London: Kraft Foods said it was determined to pursue Britain’s Cadbury, which soared in value after it snubbed a $16.7 billion bid from the US group, reinforcing hopes of a broader-based pick-up in merger activity.
Analysts said North America’s biggest food group might have to raise its offer by up to 40% after shares in the world’s No.2 candy and chocolate maker increased by almost half on news of the approach, settling at just under 800 pence compared with Kraft’s 745 pence-per-share pitch.
The price spike reflected analysts’ views the combination would be a success, chances of a counterbid and bankers’ hopes that rallying equity markets and a brighter economic outlook to make companies more confident about deals might mean an M&A revival was just around the corner.
“No one is questioning the rationale for this tie-up, all the chatter is about price,” one senior M&A banker said. “It’s a classic strategic deal that has been anticipated for a number of years.”
Cadbury, whose brands include Bassett’s Liquorice Allsorts, Maynards Wine Gums and its trademark chocolate bars, had sales of £5.4 billion ($8.8 billion) last year while revenues at Kraft, which makes Maxwell House, Oreo cookies and Ritz crackers, were $42 billion.
Kraft said its cash-and-shares offer represented a 42% premium to Cadbury’s share price on 3 July, when analysts raised the possibility of sector consolidation.
Cadbury’s stock was up 40% at 796 pence by 1228 GMT, around 15 pence below its all-time high and posting its biggest percentage gain in a single day in at least two decades.
“Our initial view is that this represents a competitively-pitched offer, but something less than a knockout blow,” said Investec analyst Martin Deboo.
“For a useful comparison, we think that investors need to look as far back as Nestle’s acquisition of Rowntree in 1988, where we recall that the exit premium was in excess of 100% of Rowntree’s pre-speculation share price.”
Panmure Gordon & Co recommended investors hold out for at least 800 pence a share and Bernstein Research suggested a price of between 855 pence and 1,070 pence might be achievable based on earnings potential and past deals.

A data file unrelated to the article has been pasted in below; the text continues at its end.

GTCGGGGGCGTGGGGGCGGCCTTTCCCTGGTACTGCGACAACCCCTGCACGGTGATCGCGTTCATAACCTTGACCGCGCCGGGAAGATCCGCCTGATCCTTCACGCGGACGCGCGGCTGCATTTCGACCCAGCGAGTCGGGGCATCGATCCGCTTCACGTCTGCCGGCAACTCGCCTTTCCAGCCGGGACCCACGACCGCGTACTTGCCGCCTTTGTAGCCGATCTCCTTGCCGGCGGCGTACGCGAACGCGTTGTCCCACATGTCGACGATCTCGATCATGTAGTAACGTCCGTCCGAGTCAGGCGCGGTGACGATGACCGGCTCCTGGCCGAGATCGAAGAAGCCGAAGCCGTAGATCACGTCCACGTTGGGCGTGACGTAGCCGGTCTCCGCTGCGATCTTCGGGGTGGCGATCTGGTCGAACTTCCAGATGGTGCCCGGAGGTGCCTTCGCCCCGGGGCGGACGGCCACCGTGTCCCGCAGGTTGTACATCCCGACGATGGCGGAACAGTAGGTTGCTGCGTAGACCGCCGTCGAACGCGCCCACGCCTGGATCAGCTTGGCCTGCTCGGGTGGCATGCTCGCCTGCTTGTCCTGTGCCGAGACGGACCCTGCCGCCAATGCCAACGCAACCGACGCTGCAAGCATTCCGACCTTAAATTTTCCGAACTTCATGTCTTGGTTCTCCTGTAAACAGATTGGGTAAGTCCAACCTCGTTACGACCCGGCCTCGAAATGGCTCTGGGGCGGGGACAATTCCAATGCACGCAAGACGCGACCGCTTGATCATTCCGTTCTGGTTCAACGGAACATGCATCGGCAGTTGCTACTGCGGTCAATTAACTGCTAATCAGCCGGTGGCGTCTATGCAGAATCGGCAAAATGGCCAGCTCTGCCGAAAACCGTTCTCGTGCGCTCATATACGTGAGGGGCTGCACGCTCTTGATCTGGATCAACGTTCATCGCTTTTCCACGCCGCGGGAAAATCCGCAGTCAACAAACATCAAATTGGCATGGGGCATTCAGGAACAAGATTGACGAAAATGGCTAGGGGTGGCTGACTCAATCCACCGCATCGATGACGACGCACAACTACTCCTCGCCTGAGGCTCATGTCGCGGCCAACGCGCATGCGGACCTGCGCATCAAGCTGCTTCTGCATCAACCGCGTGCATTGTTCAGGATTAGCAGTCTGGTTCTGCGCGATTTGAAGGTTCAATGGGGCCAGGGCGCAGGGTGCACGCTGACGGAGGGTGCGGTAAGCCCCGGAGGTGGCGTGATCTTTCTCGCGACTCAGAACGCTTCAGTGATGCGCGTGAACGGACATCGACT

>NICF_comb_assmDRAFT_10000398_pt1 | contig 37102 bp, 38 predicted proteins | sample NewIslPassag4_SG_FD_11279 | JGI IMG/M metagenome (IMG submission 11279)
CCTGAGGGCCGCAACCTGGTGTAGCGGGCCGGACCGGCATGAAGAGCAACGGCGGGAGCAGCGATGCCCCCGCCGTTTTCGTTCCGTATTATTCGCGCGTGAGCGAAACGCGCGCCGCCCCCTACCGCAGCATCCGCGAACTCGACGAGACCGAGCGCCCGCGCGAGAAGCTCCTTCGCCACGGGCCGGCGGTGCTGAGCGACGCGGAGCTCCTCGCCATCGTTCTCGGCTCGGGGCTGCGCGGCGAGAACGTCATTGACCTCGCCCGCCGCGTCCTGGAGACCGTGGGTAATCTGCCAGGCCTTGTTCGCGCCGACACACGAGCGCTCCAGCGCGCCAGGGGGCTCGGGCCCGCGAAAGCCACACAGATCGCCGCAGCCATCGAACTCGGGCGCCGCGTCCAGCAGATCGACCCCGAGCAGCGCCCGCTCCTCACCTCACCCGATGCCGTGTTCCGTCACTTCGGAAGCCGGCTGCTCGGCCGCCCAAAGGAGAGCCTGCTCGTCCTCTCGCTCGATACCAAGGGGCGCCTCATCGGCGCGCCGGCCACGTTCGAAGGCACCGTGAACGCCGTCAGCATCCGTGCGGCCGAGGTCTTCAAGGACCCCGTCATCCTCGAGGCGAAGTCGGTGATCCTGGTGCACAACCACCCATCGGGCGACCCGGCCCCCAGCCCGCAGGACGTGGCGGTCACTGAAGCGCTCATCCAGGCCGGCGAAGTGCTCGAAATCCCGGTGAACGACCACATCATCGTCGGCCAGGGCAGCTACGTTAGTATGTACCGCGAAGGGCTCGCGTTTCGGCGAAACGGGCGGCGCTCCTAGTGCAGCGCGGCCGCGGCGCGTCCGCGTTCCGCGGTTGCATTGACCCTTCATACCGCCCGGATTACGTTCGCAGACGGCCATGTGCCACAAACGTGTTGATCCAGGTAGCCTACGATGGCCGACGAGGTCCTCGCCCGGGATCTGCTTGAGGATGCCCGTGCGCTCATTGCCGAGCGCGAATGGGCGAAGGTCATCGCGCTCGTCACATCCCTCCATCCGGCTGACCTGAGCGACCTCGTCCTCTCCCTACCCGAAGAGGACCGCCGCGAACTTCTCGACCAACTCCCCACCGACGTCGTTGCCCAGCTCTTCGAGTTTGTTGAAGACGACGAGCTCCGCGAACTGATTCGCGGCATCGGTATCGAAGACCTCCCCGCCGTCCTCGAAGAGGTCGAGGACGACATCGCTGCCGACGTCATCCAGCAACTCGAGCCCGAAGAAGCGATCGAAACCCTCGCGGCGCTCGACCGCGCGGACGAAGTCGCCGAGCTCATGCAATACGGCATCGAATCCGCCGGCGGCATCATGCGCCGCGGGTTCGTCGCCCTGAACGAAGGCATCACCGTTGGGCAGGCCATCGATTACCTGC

One top 20 investor in Cadbury who declined to be named also said benchmarks set by other deals indicated Kraft would need to offer at least 10% more, “and you could be looking at 20 to 30% higher.”
Kraft has offered 300 pence in cash and 0.2589 new Kraft shares per Cadbury share in the hope it can create a “global powerhouse in snacks, confectionery and quick meals” with combined revenues of about $50 billion.
Evolution Securities, which sees fair value for Cadbury in any takeover of at least 1,000 pence a share, said a tie-up would put the group neck-and-neck with Mars-Wrigley, with each boasting about 15% of the global confectionery market.
It would still be half the size of Nestle, which reported revenues last year of 109.9 billion Swiss francs ($104 billion).
Consolidation hopes helped drive shares in the food and drink sector as a whole up 2.9%, outperforming a 1.3% rise for European blue-chips.
Analysts also raised the prospect that Nestle might make a counterbid for Cadbury, perhaps in a joint approach with US chocolate group Hershey Co.
“The most likely alternative bid would come from Nestle, although it would face considerable anti-trust issues and lower cost synergies,” analysts at Cazenove wrote in a research note.
Nestle chief executive Paul Bulcke declined to comment directly but said the company had no major acquisitions planned though was always open to opportunities.
Cadbury said it believed Kraft’s approach fundamentally undervalued the British company.
Northfield, Illinois headquartered Kraft said it was not ready to throw in the towel, however, describing itself as “committed to working toward a recommended transaction and to maintaining a constructive dialogue.”
Analysts agreed a deal made sense, but at the right price.
“We think it makes perfect sense for Kraft to acquire Cadbury and they should do it ... subject to the right price for both parties,” Bernstein analysts wrote.
Global merger and acquisition activity fell 44.5% to $872.5 billion in the first half of 2009, according to Reuters data - the lowest first half volume since 2003 and the steepest decline since 2001. Lazard is acting as lead financial adviser to Kraft with Centerview Partners, Citigroup and Deutsche Bank also advising.